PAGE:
Maus is an historical document, and it openly, honestly discusses ugly facts about humanity, and the reason it bothers some people is that they recognize themselves in its pages. The dark side of them that wants “Those People” to know their place, the greedy side that wants to keep all of its power, refusing to relinquish it even in the face of death, the blind side that refuses to admit that we may have done some horrible things in the past, and the selfish side that wants to continue doing all of these things just because we like it that way.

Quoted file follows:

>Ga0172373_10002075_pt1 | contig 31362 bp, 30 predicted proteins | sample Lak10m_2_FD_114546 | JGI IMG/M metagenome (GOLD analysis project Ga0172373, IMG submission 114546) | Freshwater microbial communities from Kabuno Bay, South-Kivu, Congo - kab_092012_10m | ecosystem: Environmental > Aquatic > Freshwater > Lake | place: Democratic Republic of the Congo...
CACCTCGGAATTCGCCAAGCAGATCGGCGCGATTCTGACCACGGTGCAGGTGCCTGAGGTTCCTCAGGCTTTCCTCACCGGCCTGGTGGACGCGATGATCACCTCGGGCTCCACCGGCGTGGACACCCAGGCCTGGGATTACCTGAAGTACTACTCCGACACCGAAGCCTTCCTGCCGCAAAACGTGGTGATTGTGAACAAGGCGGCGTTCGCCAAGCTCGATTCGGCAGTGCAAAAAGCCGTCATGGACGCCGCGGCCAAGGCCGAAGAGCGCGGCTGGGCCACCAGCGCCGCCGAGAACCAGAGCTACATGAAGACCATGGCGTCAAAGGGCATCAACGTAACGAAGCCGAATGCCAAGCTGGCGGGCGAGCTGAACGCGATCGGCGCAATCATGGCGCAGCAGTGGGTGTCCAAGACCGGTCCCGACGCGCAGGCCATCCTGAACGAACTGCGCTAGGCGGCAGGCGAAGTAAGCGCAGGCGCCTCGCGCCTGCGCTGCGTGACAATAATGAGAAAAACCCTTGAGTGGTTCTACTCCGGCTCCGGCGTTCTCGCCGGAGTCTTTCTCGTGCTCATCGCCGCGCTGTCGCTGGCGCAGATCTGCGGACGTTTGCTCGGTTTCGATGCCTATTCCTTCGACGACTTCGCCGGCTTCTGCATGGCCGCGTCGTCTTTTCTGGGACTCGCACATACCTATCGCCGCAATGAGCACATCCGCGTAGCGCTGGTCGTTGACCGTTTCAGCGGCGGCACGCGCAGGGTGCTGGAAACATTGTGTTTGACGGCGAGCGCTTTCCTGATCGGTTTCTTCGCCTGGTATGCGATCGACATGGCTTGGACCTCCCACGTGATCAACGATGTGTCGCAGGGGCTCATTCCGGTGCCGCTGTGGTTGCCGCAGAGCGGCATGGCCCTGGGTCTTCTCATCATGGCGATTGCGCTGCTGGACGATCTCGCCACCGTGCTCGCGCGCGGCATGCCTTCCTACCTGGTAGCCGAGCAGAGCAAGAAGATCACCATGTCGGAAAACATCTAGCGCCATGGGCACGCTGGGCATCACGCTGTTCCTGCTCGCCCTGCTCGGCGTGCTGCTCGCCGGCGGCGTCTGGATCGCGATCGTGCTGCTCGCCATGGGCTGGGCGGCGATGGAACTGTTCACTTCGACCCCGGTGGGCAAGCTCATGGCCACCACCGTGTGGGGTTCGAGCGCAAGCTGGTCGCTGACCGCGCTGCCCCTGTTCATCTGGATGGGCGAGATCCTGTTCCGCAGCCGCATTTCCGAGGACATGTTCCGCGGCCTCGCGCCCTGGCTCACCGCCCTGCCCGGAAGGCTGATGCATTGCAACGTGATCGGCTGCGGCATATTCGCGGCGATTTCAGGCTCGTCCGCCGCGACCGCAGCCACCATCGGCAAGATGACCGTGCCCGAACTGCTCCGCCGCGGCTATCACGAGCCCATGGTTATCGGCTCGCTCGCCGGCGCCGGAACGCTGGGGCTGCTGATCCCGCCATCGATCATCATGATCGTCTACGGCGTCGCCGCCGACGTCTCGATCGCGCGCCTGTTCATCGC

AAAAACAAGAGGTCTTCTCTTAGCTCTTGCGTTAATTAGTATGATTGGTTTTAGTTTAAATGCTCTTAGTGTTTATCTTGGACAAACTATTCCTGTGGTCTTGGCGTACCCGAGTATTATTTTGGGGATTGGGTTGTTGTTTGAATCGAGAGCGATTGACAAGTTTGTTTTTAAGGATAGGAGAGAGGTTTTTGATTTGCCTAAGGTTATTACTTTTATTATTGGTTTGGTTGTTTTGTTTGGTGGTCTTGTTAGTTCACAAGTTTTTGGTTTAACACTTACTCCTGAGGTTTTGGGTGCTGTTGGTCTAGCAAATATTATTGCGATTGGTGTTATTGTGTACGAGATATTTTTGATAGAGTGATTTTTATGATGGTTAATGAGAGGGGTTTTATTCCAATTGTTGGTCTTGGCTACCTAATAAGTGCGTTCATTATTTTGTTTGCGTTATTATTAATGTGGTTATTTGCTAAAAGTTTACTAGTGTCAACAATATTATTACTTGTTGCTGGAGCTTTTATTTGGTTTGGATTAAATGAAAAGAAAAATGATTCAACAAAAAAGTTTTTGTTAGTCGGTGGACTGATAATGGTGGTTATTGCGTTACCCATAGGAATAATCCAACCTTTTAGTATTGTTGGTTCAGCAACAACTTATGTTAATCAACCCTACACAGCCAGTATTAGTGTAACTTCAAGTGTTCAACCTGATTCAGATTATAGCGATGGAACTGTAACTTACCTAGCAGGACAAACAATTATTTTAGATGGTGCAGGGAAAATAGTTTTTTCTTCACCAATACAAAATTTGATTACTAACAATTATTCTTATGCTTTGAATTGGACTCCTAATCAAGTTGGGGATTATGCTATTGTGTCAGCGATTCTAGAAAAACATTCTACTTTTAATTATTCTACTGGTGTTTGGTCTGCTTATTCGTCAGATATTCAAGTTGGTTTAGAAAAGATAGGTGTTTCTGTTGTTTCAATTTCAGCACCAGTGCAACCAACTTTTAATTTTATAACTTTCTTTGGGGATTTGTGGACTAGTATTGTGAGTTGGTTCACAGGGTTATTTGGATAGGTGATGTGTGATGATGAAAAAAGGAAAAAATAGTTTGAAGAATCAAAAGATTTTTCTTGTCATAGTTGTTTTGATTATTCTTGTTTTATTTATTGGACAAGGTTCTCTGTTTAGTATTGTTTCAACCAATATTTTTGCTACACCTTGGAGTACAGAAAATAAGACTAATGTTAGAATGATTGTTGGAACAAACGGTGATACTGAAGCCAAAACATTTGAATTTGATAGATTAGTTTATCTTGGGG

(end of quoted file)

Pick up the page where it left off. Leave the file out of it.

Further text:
But the Nazis lost. Thankfully, they got smacked down, hard. Not without cost: six million Jews died in the labor camps, and another five million Europeans designated “undesirable” – gypsies, homosexuals, dissidents, whomever they disagreed with or whomever disagreed with them – all rounded up and destroyed. But the scars remain. And scars are excellent reminders. Germany has never forgotten the lessons of World War II because they put their history right out in the open where everyone can see it, feel it. Many of the camps are historical sites. You can tour them, feel the psychic scars of all that pain and suffering for yourself, so that it is never forgotten.